Wellness for Doctors – Because Happier Doctors Mean Happier Patients




‘Happier doctors mean happier patients.’

Do you agree with that statement? I’m curious. A quote said to me recently by a fellow Irish doctor and friend of mine.


‘For a so-called caring profession, we are shockingly bad at caring for ourselves.’

Another quote – this one from a fellow doctor in Ireland. Do you agree with this?

‘Medicine is a vocation, but it should not come at the expense of your own health.’

My third, and final quote I will put to you readers, and again, this was said by a fellow doctor in Ireland.


Why all the quotes, I hear you say. Well, I’ll tell you. If you follow me on Instagram, Twitter and/or Facebook, you will have seen that over the last two weeks of June, I organised (with the help of some fantastic doctor colleagues at junior and senior level) a series of wellness-oriented events at my hospital workplace. Have you ever been to a ‘workplace wellness‘ event? Your answer (which I hope, in this day and age, is yes) will depend on your profession, where you work, your own social circumstances, etc. But regardless, it’s true to say that the wellness ‘trend’ that has seen a rapid growth over the past few years has made it’s way into the workplace. This is mostly true at corporate level, but not limited to this area entirely, in fairness.

However, I’ve being seeing a gap in events designed to promote the well-being of doctors specifically for quite some time now. One can argue that the responsibility for one’s own self-care, health and well-being is largely personal in nature, but I don’t agree entirely with that. As doctors, the nature of our profession is such that often, our self-care and needs come second to that of our patients. Those crazy nights on call, where the healthy lunch you made to bring to work is replaced by a coffee and a protein bar, just simply because it’s too busy to grab twenty minutes to eat a proper meal. When you plan a dinner to meet an old friend, but a patient gets unwell at 5pm, or there’s a late evening ward round, and you have to cancel last minute. Or planning to hit the gym after work, but after spending a day running around the wards, feeling like doing nothing of the sort. These things happen in our job, and it’s important to remember too that they don’t happen every single day. My point is that while each individual has a personal responsibility for their own healthy habits, I believe that our workplace should have a responsibility to make it a priority too, because as doctors, the choice to ‘be well’ isn’t always ours to make.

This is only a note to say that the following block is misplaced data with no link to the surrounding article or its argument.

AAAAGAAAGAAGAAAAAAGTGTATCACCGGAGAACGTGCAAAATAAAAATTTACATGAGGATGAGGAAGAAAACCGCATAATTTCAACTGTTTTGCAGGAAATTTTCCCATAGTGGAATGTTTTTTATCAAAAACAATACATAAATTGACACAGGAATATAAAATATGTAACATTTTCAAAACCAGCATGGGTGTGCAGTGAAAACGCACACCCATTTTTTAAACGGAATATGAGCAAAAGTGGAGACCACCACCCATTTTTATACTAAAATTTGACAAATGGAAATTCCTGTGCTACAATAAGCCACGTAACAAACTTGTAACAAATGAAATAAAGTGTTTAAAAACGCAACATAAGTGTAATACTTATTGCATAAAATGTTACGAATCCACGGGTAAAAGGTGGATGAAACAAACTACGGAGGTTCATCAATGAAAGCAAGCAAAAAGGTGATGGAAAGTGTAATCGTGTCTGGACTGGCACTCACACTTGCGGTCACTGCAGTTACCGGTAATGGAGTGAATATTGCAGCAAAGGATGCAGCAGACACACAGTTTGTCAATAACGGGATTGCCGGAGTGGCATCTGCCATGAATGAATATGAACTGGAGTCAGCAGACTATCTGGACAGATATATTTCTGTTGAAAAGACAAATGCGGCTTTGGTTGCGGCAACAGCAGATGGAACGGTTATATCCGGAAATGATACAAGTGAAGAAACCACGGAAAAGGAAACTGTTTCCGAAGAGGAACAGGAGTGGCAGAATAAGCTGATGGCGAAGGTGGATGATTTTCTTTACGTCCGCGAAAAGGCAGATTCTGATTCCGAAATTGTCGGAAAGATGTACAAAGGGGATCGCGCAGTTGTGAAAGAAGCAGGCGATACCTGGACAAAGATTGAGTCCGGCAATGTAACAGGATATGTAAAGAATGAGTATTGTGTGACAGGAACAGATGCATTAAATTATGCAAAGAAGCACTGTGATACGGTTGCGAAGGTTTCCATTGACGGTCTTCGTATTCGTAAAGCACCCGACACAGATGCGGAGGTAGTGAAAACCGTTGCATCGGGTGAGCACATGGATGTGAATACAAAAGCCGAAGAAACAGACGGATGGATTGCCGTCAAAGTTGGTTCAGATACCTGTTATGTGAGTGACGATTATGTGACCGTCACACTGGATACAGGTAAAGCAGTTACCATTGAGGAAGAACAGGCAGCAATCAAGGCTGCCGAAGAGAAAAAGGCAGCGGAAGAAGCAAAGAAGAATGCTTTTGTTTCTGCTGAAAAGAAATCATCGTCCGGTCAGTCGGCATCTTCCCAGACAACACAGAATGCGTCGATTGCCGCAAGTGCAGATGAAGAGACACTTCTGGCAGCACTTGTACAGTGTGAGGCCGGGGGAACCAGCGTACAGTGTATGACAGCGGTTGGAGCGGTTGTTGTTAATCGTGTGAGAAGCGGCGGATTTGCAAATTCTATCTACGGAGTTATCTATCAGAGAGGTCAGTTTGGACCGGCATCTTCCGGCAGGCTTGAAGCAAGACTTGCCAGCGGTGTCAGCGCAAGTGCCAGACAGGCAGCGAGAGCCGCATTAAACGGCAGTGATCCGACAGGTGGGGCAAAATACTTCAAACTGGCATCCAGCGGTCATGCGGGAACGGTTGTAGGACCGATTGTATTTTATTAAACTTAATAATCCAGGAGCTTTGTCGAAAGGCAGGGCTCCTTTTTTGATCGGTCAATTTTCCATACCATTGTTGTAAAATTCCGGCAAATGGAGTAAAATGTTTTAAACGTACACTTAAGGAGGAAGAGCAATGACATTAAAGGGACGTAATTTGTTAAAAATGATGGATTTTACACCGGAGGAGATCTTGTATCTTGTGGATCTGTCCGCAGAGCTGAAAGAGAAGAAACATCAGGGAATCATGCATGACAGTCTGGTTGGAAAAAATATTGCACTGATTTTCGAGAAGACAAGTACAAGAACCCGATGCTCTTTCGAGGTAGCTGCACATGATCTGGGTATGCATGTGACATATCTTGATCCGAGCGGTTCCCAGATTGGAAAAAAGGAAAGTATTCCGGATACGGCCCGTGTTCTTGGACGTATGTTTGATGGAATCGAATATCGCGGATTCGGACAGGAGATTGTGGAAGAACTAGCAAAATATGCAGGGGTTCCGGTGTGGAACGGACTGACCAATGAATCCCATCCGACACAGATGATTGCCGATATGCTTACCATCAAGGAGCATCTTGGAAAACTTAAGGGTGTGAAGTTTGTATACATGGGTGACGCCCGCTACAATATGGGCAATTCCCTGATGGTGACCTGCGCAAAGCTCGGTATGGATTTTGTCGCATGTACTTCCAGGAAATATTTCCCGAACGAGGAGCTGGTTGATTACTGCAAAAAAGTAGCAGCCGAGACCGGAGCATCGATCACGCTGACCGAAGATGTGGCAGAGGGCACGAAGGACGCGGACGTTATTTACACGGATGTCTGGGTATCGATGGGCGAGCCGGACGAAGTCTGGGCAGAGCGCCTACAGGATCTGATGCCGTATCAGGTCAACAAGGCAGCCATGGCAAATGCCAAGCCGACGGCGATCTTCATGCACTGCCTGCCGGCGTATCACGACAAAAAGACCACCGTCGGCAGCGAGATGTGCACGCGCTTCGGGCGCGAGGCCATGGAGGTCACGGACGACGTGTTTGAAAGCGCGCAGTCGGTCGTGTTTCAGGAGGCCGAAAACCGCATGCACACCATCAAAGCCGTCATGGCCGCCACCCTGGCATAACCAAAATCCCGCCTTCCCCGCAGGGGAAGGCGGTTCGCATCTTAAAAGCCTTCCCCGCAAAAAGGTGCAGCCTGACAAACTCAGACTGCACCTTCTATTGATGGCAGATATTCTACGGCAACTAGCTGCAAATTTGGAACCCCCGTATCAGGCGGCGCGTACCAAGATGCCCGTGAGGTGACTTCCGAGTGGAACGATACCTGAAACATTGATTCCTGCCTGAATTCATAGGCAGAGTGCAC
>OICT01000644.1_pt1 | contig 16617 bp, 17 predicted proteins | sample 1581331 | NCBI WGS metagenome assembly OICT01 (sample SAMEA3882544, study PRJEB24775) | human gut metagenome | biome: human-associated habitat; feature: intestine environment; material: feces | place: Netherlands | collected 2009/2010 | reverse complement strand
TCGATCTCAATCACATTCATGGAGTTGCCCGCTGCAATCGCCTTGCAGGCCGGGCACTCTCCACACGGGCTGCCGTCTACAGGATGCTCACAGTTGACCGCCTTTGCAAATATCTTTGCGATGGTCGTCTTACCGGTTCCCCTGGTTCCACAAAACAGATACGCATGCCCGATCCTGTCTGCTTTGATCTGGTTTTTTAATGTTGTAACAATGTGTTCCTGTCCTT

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There is a saying that goes ‘Be the change you want to see.’ So I decided to embrace that challenge, and when the suggestion was made to me by a colleague, I set about organising a series of wellness-oriented events (with the help of three epic SHO colleagues of mine, a totally fantastic on-the-ball registrar advising me on the technical side of things, and two wonderfully supportive consultants, all of whom I can’t thank enough) over two weeks in June. We called the initiative ‘Are Ya Well?’, and designed it to promote and prioritise our well-being as clinicians – because, we felt, happier doctors mean happier patients. I don’t think any of you could disagree with that. The vibes you put out to the world affect those you receive in return, and that’s true of any interaction really, be it between you and your doctor or you and your family or friends.